I've not really written about teaching in Korea. Last August, I somewhat awkwardly started in the middle of a School year. Now we're commencing a new school year, it seems like a good time to try and explain a few things about my School life. I teach the whole 5th grade once a week (6 different classes) on Mondays and Tuesdays. Then, I teach the whole 6th grade twice a week (6 different classes) from Wednesday to Friday. This year I will teach four after-school classes, two with 5th grade (Tuesday and Thursday) and two with 6th grade (Monday and Friday).
Things have changed at school, mostly for the better. I am no longer based in a separate office. Jenny 1 and I, have moved into our English classroom. This means that we've had the opportunity to make it feel much more homely and like our own space, rather than the empty shell it was before. I have a new 5th grade COT, Jenny 2. She is 26 years old, and this is her first teaching job. She seems slightly timid, but eager to make a good impression. I've decided to refer to them as Jenny 1 and Jenny 2, because this is what happens when the students choose the same English name. Instead of making one of them change, they simply become 1, 2, and even 3.
The current 6th grade also seem nicer and more attentive than the previous students. The English names they've chosen seemingly reflect this shift, they all have pretty standard English names. The ones who've been a little more creative are called things like 'hero', 'nero', and 'genius'. A couple of students have also told me that they <3 me, ah bless. Although, they were in my after school class last year, so they've had longer to warm to me. But, one little boy who I'd not met before suddenly said "Teacher, you are kind". Then on White day (Korean Valentines day March 14, when males buy gifts for females), I received some gold coins and lollipops. It's looking like it's going to be a pretty good year.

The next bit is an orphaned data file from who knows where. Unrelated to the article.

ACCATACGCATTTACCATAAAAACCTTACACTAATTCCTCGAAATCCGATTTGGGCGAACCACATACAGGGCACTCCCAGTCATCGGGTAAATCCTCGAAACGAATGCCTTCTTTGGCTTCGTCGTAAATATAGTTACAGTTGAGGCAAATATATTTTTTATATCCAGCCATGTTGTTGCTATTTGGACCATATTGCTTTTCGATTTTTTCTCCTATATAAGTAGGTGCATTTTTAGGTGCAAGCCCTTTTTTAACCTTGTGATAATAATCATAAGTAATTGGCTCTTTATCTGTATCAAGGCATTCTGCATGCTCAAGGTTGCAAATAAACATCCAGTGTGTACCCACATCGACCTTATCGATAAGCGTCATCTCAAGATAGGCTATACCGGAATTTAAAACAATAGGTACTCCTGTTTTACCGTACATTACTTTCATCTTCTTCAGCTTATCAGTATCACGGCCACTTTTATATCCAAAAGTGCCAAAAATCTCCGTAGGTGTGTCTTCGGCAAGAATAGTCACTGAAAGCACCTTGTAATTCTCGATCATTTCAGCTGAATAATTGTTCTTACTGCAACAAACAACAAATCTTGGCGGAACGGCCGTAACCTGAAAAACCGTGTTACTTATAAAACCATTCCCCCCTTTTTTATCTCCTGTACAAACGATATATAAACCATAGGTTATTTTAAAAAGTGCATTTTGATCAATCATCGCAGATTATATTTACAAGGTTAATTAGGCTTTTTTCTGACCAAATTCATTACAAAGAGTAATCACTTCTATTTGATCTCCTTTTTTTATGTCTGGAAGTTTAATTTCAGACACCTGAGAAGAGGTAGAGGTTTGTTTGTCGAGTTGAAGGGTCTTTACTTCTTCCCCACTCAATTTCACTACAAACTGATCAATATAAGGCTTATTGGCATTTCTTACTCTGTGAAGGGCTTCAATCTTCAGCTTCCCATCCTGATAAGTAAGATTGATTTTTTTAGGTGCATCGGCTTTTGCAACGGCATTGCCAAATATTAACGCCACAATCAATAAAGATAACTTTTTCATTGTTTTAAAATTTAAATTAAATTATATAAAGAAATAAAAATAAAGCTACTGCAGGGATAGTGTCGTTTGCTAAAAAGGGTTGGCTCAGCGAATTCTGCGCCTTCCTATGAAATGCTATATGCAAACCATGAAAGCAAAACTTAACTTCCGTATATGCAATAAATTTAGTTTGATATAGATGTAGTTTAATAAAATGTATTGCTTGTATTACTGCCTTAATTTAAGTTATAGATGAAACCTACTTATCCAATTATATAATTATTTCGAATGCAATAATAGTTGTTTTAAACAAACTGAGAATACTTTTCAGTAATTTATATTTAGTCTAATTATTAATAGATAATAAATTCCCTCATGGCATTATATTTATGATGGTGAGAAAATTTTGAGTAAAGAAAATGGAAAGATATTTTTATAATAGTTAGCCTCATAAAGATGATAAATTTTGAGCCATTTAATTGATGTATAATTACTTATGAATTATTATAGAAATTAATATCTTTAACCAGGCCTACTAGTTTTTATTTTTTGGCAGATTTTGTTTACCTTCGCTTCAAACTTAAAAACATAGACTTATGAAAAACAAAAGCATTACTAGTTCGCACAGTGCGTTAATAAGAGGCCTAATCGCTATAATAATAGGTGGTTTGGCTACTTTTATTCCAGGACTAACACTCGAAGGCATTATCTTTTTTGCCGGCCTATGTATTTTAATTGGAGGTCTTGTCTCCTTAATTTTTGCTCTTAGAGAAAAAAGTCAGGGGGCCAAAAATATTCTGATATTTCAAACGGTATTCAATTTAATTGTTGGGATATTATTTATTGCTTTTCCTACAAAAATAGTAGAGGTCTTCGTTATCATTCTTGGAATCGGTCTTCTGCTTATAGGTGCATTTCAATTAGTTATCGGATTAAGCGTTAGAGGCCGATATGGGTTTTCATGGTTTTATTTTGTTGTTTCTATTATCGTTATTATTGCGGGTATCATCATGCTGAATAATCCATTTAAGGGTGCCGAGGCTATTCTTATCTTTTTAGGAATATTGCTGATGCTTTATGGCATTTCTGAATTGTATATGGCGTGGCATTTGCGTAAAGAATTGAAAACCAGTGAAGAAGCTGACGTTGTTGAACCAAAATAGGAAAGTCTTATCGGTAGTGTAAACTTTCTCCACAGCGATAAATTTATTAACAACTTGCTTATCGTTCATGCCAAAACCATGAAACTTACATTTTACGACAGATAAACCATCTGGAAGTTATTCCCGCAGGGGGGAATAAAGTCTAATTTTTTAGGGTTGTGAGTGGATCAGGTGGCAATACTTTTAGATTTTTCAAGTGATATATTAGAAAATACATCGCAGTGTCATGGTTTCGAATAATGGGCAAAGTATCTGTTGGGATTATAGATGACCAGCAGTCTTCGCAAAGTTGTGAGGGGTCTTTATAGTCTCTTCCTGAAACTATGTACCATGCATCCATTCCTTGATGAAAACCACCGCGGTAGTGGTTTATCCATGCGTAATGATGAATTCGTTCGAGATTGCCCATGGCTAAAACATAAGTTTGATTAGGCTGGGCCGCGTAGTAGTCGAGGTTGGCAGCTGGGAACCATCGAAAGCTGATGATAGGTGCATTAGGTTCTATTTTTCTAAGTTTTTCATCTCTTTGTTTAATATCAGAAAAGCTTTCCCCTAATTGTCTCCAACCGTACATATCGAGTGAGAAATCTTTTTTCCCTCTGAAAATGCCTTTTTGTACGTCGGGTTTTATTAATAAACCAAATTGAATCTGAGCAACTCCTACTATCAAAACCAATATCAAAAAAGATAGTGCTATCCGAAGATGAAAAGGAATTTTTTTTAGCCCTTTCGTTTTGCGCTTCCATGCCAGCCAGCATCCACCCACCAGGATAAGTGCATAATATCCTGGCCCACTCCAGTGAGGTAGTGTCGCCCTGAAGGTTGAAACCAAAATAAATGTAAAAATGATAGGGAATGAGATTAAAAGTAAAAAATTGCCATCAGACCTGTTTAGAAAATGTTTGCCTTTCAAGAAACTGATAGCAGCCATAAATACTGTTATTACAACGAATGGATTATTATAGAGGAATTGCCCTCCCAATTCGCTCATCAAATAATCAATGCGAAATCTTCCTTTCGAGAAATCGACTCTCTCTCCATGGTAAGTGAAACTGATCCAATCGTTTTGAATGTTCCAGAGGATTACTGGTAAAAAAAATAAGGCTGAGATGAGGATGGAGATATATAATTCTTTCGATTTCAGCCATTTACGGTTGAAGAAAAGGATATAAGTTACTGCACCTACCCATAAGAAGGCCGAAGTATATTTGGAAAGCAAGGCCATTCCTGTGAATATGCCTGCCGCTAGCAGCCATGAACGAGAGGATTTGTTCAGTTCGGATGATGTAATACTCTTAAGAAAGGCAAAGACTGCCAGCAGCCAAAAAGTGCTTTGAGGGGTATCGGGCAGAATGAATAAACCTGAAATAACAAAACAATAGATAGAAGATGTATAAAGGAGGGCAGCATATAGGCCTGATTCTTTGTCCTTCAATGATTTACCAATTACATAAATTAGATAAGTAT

Yesterday, I went to my first official COT's dinner. During orientation, I'd been told this was something that might happen quite often, and I've observed other NETs do this regularly. However, in the previous six months I have only been to one School dinner with all of the School staff.
I had a nice meal at Ashleys, and I really enjoyed spending time getting to know Jenny 1 and Jenny 2 better in a social setting. Jenny 2 told us some more about herself. I really like her, she is the first Korean I've met who doesn't like seafood (much to Jenny 1's surprise), and nor does she love Kimchi. Thankfully, now I'm not the only one with strange eating habits. Jenny 2 told us that after dinner she was going to meet her boyfriend. We asked her if she was expecting a gift for White day. Jenny 2 said that she wasn't expecting anything because they had been together for a long time, and they didn't really give gifts. She said she hadn't given him anything for Red day (Korean valentines day February 14, when females buy gifts for males).
Jenny 1 surprised me when she proceeded to jokingly discourage us from getting married. In Korea every one wants to get married and if you are single they feel sorry for you, and tell you so. Jenny 1 told us that it is too stressful trying to keep everybody's families happy all the time. She also proceeded to share some mother-in-law jokes, some of the humour was lost on me but I found the general sentiment amusing. She also told us that when she was younger she had wanted to marry a butcher because she loved meat, although she's glad she didn't because she finds it slightly heavy these days.
Notice how I've mentioned Red Day and White Day, well there is also Black day. This is on April 14th. It's the Korean Valentines equivalent for single people. I like the inclusive nature, in that seemingly they don't like to leave anyone out of these celebrations.
Oh, and the following day Jenny 2 positively beamed at us as she produced, and shared some cookies her boyfriend had given her for White day.